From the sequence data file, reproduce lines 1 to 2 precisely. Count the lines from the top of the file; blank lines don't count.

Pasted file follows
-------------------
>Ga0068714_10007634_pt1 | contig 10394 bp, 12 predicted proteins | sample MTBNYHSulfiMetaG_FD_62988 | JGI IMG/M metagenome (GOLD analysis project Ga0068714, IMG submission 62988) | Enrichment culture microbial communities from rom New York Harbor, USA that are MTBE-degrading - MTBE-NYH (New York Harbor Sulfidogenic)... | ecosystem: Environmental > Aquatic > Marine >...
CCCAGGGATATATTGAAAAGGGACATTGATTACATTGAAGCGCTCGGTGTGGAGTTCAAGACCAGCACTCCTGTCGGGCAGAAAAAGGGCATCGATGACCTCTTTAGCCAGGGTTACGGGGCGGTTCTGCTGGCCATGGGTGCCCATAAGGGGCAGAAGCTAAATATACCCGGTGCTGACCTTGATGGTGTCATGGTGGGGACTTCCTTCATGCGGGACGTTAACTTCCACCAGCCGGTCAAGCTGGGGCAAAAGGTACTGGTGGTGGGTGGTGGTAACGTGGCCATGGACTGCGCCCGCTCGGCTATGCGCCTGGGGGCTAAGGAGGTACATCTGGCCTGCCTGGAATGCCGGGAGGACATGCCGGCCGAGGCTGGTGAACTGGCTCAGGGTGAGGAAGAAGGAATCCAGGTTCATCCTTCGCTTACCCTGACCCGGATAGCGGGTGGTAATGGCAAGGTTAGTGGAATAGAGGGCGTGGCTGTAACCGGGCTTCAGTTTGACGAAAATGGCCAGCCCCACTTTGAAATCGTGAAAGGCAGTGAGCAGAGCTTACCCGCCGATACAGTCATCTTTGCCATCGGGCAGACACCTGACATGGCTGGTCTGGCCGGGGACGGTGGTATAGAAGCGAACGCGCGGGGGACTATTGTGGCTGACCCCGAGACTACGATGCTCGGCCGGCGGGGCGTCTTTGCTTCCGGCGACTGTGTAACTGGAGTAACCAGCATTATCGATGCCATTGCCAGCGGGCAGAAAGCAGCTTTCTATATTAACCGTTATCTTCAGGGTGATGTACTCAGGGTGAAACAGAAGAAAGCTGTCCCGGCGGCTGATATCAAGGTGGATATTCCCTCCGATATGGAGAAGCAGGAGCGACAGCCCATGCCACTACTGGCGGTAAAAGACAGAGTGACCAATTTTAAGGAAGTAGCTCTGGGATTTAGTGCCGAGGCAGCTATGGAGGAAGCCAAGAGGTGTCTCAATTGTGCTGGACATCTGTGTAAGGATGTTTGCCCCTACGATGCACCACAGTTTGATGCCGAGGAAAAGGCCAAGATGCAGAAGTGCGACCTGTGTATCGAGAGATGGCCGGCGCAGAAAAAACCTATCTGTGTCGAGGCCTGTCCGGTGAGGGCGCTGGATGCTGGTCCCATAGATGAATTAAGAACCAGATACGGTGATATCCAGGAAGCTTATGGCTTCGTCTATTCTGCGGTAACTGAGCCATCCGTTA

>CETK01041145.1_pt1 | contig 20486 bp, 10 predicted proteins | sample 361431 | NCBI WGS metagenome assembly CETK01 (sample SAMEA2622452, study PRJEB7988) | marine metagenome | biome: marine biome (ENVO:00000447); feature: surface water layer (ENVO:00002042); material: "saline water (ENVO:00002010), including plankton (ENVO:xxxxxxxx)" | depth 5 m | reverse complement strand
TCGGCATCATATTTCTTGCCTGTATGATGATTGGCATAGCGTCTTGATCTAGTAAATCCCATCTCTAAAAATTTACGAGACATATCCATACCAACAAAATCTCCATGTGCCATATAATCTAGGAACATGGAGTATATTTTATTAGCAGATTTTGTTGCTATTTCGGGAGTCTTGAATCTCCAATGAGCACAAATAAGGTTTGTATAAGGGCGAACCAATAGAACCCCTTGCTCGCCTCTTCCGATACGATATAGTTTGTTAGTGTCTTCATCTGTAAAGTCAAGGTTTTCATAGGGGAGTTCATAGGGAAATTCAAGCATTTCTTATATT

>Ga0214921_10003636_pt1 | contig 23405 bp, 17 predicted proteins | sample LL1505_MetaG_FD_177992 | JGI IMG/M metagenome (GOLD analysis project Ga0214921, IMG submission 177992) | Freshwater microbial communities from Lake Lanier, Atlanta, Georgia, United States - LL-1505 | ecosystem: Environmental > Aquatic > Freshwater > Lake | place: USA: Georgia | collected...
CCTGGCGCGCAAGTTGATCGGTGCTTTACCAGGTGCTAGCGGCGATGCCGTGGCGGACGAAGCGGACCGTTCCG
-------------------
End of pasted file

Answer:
>Ga0068714_10007634_pt1 | contig 10394 bp, 12 predicted proteins | sample MTBNYHSulfiMetaG_FD_62988 | JGI IMG/M metagenome (GOLD analysis project Ga0068714, IMG submission 62988) | Enrichment culture microbial communities from rom New York Harbor, USA that are MTBE-degrading - MTBE-NYH (New York Harbor Sulfidogenic)... | ecosystem: Environmental > Aquatic > Marine >...
CCCAGGGATATATTGAAAAGGGACATTGATTACATTGAAGCGCTCGGTGTGGAGTTCAAGACCAGCACTCCTGTCGGGCAGAAAAAGGGCATCGATGACCTCTTTAGCCAGGGTTACGGGGCGGTTCTGCTGGCCATGGGTGCCCATAAGGGGCAGAAGCTAAATATACCCGGTGCTGACCTTGATGGTGTCATGGTGGGGACTTCCTTCATGCGGGACGTTAACTTCCACCAGCCGGTCAAGCTGGGGCAAAAGGTACTGGTGGTGGGTGGTGGTAACGTGGCCATGGACTGCGCCCGCTCGGCTATGCGCCTGGGGGCTAAGGAGGTACATCTGGCCTGCCTGGAATGCCGGGAGGACATGCCGGCCGAGGCTGGTGAACTGGCTCAGGGTGAGGAAGAAGGAATCCAGGTTCATCCTTCGCTTACCCTGACCCGGATAGCGGGTGGTAATGGCAAGGTTAGTGGAATAGAGGGCGTGGCTGTAACCGGGCTTCAGTTTGACGAAAATGGCCAGCCCCACTTTGAAATCGTGAAAGGCAGTGAGCAGAGCTTACCCGCCGATACAGTCATCTTTGCCATCGGGCAGACACCTGACATGGCTGGTCTGGCCGGGGACGGTGGTATAGAAGCGAACGCGCGGGGGACTATTGTGGCTGACCCCGAGACTACGATGCTCGGCCGGCGGGGCGTCTTTGCTTCCGGCGACTGTGTAACTGGAGTAACCAGCATTATCGATGCCATTGCCAGCGGGCAGAAAGCAGCTTTCTATATTAACCGTTATCTTCAGGGTGATGTACTCAGGGTGAAACAGAAGAAAGCTGTCCCGGCGGCTGATATCAAGGTGGATATTCCCTCCGATATGGAGAAGCAGGAGCGACAGCCCATGCCACTACTGGCGGTAAAAGACAGAGTGACCAATTTTAAGGAAGTAGCTCTGGGATTTAGTGCCGAGGCAGCTATGGAGGAAGCCAAGAGGTGTCTCAATTGTGCTGGACATCTGTGTAAGGATGTTTGCCCCTACGATGCACCACAGTTTGATGCCGAGGAAAAGGCCAAGATGCAGAAGTGCGACCTGTGTATCGAGAGATGGCCGGCGCAGAAAAAACCTATCTGTGTCGAGGCCTGTCCGGTGAGGGCGCTGGATGCTGGTCCCATAGATGAATTAAGAACCAGATACGGTGATATCCAGGAAGCTTATGGCTTCGTCTATTCTGCGGTAACTGAGCCATCCGTTA